Never allow a collection agency tell you they cannot delete a collection account from your reports. It’s simply not true. If they put it on your credit report, they can take it off. A pay for delete is when a debt collector agrees to remove a debt from your credit report in exchange for payment. While the credit bureaus frown upon these types of agreements, collection agencies have it in their power to delete collection accounts from reports.
Why a pay for delete agreement
Paid collection entries on your credit report do nothing to increase your credit score. Paid collections hold the same negative weight as unpaid collection accounts. Once lenders begin to use the latest version of the credit scoring model, FICO 9, people with paid collections will see an improved credit score. But until then, current and older versions of the FICO credit scoring model make no difference in paid or unpaid collection accounts — both are negative.
Deleting a collection account can increase your credit scores, especially if the collection account is recent. As a collection account gets older, FICO seems to give it less weight in terms of your credit score. The older a collection account, whether paid or unpaid, the less it factors into your credit score. In fact, when a negative account reaches 48 months or older it is no longer calculated into your credit score.
When to Negotiate a Deletion
A pay for deletion is a request made by you to the creditor or collection agency to pay a debt in full or an agreed upon percentage in exchange for a deletion of the account or trade-line. Before negotiating a deletion you may want to request debt validation with the collection agency to see if they can even prove you owe the debt.
Who Can Do a Pay for Deletion
Pay for deletions can be done with original creditors or collection agencies but they are more typical with collection agencies. Debt that has been purchased by collection agencies becomes less valuable the older it gets. Many collection agencies just want to collect a debt as quickly and as easily possible making a pay for delete agreement much more likely than with an original creditor. Some collection agencies will tell you it’s illegal to delete collection entries – what they don’t tell you is there are no legal requirements to report a debt to the credit bureaus at all. Keep in mind the furnisher of information can remove what they have instructed the credit bureaus to report.
Settle Collection Agency Debt for Less
There is a possibility you can settle your debts for pennies on the dollar. See How to Settle Debt with Collection Agencies. Some collection agencies will require you pay the full amount in order for them to delete the account. But keep in mind a debt collector who purchased your debt, paid pennies on the dollar for the debt — so why not benefit and settle the debt for less. But even if you have to pay the full amount in exchange for a deletion it can be worth it.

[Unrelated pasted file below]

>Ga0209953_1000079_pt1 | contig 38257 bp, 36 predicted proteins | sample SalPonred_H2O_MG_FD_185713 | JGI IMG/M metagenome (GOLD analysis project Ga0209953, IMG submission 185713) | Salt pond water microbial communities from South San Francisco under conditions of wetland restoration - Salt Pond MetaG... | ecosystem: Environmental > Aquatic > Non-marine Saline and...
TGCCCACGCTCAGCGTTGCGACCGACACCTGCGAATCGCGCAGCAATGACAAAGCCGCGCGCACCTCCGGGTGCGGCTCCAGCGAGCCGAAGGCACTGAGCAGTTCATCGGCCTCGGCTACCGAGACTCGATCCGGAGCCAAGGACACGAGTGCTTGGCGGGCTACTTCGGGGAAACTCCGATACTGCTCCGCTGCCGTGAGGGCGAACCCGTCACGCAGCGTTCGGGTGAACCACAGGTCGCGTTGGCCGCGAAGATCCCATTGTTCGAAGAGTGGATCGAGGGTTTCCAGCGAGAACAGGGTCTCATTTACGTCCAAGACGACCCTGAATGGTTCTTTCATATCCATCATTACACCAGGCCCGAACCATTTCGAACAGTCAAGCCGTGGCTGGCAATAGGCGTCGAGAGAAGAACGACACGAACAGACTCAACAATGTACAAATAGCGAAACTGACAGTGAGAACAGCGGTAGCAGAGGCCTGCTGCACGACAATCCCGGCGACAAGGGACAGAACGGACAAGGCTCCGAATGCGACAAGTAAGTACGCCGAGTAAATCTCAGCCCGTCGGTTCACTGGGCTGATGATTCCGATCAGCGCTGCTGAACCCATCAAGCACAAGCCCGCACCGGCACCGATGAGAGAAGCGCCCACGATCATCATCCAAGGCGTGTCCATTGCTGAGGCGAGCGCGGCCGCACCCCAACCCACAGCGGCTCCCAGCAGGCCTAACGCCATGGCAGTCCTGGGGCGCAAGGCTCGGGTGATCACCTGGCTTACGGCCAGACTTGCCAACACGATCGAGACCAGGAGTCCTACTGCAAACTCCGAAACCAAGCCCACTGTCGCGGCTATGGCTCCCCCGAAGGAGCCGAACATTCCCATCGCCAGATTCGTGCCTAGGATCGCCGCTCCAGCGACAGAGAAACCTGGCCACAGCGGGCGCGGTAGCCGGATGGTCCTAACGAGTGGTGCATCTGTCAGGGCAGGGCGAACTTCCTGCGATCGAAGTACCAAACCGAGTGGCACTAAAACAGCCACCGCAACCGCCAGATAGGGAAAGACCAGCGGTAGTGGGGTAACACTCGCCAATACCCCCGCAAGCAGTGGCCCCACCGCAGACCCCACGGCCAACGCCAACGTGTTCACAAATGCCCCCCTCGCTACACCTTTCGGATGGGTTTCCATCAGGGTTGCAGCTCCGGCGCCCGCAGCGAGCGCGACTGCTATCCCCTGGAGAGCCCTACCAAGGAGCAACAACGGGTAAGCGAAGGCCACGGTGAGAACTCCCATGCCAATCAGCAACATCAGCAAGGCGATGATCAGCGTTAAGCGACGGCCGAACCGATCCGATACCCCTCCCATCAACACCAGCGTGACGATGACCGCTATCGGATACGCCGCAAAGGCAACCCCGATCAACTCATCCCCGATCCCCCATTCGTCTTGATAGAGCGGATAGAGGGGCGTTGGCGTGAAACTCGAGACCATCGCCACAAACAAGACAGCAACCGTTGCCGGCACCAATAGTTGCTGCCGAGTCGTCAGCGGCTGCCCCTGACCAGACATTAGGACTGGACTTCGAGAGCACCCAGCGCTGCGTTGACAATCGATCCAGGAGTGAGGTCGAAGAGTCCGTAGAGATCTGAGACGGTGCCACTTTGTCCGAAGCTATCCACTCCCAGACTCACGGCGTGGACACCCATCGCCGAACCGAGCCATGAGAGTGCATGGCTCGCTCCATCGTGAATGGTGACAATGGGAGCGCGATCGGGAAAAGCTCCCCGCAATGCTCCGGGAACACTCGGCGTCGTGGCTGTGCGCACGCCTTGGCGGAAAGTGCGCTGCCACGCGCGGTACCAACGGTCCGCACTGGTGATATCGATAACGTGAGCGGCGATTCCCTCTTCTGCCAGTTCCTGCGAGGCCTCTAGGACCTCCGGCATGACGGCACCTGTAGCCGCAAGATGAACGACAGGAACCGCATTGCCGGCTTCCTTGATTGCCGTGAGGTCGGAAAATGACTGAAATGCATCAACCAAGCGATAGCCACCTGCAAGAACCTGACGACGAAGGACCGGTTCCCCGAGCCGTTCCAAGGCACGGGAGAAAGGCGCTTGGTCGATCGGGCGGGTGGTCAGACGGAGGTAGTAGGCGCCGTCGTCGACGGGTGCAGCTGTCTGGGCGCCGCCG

All Negotiations Must Be in Writing
All negotiations should be done in writing and all letters mailed via certified, return receipt. You must create a paper trail. Your correspondence serves as proof if you ever need to pursue a lawsuit for resolution of the matter or if the account resurfaces on your credit reports. Payment should not be sent before you have an agreement signed by the collection agency in your hands. Get a letter on company letterhead that spells out they will remove the debt from all three major credit-reporting agencies. Sample Pay for Deletion Letter.
Multiple Attempts May be Necessary
Pay for deletes are completely optional. Collection agencies are not required to honor your request. It is entirely up to the collection agency. You may have to make multiple requests before you even get a yes or no answer. If it’s really what you desire, don’t give up. Find the name of an executive, manager or CEO of the collection agencies and address your pay for delete request directly to that person. You may have a much better chance if you can get your pay for delete request in front of the eyes of a decision-maker instead of a lower-level account representative. You may even have to make follow-up telephone calls if you do not hear from them. Just remember once you get an agreement it must be formalized in writing. Don’t pay before you get it in writing.
The bottom line in paying off obligations should be to help your credit score. Lenders use credit scores to make credit decisions, such as the interest rate you get when you apply for a loan. It’s not a good feeling being denied for credit or unable to make big purchases like an auto or home due to poor credit scores. Good credit can save you money. There is too much at stake to simply pay-off a debt and get nothing in return, request a pay for delete. Keep in mind you may have to send a few requests before getting the response you want. Don’t give up!